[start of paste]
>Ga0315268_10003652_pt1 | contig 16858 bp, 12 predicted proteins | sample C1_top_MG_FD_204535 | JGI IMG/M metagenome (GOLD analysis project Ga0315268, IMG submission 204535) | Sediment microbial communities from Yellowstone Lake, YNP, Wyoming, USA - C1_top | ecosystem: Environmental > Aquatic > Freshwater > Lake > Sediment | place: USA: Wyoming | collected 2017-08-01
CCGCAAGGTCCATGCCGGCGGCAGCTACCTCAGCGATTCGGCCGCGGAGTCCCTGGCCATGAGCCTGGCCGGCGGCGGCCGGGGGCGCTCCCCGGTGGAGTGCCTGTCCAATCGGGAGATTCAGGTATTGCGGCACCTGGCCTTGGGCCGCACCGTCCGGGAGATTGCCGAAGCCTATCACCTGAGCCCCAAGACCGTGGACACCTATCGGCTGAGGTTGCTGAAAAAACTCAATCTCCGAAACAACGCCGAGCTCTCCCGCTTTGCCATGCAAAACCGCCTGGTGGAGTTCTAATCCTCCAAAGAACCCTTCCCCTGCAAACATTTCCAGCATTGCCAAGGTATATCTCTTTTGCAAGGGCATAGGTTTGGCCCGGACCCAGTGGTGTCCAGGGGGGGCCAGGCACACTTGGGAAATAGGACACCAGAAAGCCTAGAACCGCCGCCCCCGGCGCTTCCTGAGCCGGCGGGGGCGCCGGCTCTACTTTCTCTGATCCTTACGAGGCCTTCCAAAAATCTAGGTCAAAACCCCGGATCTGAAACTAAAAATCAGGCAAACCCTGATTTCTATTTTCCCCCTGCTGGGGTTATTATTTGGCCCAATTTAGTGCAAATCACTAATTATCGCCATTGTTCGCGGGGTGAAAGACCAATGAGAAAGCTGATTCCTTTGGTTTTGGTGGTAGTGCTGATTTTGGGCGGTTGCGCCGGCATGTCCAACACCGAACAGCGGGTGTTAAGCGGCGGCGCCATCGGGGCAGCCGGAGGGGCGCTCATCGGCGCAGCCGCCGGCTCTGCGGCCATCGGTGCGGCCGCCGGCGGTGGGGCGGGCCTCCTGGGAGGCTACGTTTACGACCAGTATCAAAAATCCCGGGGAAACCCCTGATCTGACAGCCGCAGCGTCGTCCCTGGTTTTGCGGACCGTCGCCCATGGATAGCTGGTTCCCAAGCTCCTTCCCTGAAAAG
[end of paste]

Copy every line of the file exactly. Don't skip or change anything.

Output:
>Ga0315268_10003652_pt1 | contig 16858 bp, 12 predicted proteins | sample C1_top_MG_FD_204535 | JGI IMG/M metagenome (GOLD analysis project Ga0315268, IMG submission 204535) | Sediment microbial communities from Yellowstone Lake, YNP, Wyoming, USA - C1_top | ecosystem: Environmental > Aquatic > Freshwater > Lake > Sediment | place: USA: Wyoming | collected 2017-08-01
CCGCAAGGTCCATGCCGGCGGCAGCTACCTCAGCGATTCGGCCGCGGAGTCCCTGGCCATGAGCCTGGCCGGCGGCGGCCGGGGGCGCTCCCCGGTGGAGTGCCTGTCCAATCGGGAGATTCAGGTATTGCGGCACCTGGCCTTGGGCCGCACCGTCCGGGAGATTGCCGAAGCCTATCACCTGAGCCCCAAGACCGTGGACACCTATCGGCTGAGGTTGCTGAAAAAACTCAATCTCCGAAACAACGCCGAGCTCTCCCGCTTTGCCATGCAAAACCGCCTGGTGGAGTTCTAATCCTCCAAAGAACCCTTCCCCTGCAAACATTTCCAGCATTGCCAAGGTATATCTCTTTTGCAAGGGCATAGGTTTGGCCCGGACCCAGTGGTGTCCAGGGGGGGCCAGGCACACTTGGGAAATAGGACACCAGAAAGCCTAGAACCGCCGCCCCCGGCGCTTCCTGAGCCGGCGGGGGCGCCGGCTCTACTTTCTCTGATCCTTACGAGGCCTTCCAAAAATCTAGGTCAAAACCCCGGATCTGAAACTAAAAATCAGGCAAACCCTGATTTCTATTTTCCCCCTGCTGGGGTTATTATTTGGCCCAATTTAGTGCAAATCACTAATTATCGCCATTGTTCGCGGGGTGAAAGACCAATGAGAAAGCTGATTCCTTTGGTTTTGGTGGTAGTGCTGATTTTGGGCGGTTGCGCCGGCATGTCCAACACCGAACAGCGGGTGTTAAGCGGCGGCGCCATCGGGGCAGCCGGAGGGGCGCTCATCGGCGCAGCCGCCGGCTCTGCGGCCATCGGTGCGGCCGCCGGCGGTGGGGCGGGCCTCCTGGGAGGCTACGTTTACGACCAGTATCAAAAATCCCGGGGAAACCCCTGATCTGACAGCCGCAGCGTCGTCCCTGGTTTTGCGGACCGTCGCCCATGGATAGCTGGTTCCCAAGCTCCTTCCCTGAAAAG